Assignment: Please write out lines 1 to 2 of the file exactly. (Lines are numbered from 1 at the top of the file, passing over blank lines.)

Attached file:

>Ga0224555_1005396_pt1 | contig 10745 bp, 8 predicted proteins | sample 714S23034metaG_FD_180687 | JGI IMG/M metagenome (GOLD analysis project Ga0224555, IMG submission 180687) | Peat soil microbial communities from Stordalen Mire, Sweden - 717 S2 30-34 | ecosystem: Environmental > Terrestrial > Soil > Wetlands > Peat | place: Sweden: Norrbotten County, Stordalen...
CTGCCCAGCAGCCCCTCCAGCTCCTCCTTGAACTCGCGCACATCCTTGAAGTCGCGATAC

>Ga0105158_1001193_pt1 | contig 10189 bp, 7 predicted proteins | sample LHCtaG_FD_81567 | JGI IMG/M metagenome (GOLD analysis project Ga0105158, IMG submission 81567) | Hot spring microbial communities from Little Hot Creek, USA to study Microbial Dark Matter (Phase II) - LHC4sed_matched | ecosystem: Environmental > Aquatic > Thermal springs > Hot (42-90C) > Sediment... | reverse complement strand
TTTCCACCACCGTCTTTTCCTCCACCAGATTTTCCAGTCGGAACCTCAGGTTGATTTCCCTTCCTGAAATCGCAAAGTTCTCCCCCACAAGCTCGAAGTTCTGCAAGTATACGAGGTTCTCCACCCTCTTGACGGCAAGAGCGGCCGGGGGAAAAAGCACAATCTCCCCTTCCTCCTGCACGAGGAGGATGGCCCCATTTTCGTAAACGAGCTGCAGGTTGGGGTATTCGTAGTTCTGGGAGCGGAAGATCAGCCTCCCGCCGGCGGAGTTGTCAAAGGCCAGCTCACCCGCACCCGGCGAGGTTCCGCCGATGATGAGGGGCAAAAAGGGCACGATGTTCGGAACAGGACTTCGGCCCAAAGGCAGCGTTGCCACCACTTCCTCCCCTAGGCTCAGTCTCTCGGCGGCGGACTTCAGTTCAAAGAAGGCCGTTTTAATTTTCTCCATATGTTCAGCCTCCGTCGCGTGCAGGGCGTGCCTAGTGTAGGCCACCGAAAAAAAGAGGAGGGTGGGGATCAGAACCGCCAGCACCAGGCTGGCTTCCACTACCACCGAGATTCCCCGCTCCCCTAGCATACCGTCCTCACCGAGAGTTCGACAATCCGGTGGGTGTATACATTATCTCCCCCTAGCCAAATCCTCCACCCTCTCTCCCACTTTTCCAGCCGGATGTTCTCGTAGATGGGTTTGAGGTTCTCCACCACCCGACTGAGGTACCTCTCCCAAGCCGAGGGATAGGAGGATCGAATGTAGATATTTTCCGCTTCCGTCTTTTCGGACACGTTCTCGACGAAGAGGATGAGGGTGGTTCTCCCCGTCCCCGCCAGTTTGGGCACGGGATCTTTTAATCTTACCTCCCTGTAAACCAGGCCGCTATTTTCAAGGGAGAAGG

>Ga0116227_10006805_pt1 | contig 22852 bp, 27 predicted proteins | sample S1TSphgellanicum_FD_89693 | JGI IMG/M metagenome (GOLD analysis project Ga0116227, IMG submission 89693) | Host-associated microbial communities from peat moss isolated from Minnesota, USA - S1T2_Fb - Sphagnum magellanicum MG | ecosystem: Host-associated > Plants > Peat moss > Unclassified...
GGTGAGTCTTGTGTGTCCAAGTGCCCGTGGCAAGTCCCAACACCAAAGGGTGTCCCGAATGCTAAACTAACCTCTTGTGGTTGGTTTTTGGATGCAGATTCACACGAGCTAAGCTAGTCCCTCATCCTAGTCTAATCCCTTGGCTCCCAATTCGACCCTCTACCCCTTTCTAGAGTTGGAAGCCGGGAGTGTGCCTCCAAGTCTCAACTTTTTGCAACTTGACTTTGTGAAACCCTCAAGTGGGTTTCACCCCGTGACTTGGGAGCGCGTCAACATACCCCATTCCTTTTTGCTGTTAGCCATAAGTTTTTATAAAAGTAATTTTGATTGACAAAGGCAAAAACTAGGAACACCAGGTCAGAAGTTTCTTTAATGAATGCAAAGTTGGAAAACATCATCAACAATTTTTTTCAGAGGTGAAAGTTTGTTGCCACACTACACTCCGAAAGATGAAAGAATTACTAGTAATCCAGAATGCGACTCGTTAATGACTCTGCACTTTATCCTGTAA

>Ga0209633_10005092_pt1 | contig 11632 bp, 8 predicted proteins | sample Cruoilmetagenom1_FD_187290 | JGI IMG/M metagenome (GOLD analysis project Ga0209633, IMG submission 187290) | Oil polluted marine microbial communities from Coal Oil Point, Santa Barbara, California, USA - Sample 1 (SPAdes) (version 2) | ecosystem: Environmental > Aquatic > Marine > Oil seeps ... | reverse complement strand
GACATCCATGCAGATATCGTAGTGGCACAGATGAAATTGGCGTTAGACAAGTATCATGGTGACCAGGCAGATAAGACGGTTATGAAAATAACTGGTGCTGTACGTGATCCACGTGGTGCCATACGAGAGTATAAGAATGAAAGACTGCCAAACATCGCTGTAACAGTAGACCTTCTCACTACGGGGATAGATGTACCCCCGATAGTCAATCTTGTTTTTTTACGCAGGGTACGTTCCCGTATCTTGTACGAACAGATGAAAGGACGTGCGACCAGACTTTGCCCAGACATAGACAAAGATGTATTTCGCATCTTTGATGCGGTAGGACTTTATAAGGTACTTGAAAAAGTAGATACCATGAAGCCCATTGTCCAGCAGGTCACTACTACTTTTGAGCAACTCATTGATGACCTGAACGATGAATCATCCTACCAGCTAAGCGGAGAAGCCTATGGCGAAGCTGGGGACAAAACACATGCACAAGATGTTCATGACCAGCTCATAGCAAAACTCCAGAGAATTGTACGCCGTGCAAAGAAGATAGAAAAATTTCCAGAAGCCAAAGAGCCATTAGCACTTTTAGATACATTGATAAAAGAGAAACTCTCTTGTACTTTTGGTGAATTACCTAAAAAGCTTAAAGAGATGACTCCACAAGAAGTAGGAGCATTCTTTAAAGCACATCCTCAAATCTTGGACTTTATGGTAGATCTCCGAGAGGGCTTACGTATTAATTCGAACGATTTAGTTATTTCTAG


>Ga0224555_1005396_pt1 | contig 10745 bp, 8 predicted proteins | sample 714S23034metaG_FD_180687 | JGI IMG/M metagenome (GOLD analysis project Ga0224555, IMG submission 180687) | Peat soil microbial communities from Stordalen Mire, Sweden - 717 S2 30-34 | ecosystem: Environmental > Terrestrial > Soil > Wetlands > Peat | place: Sweden: Norrbotten County, Stordalen...
CTGCCCAGCAGCCCCTCCAGCTCCTCCTTGAACTCGCGCACATCCTTGAAGTCGCGATAC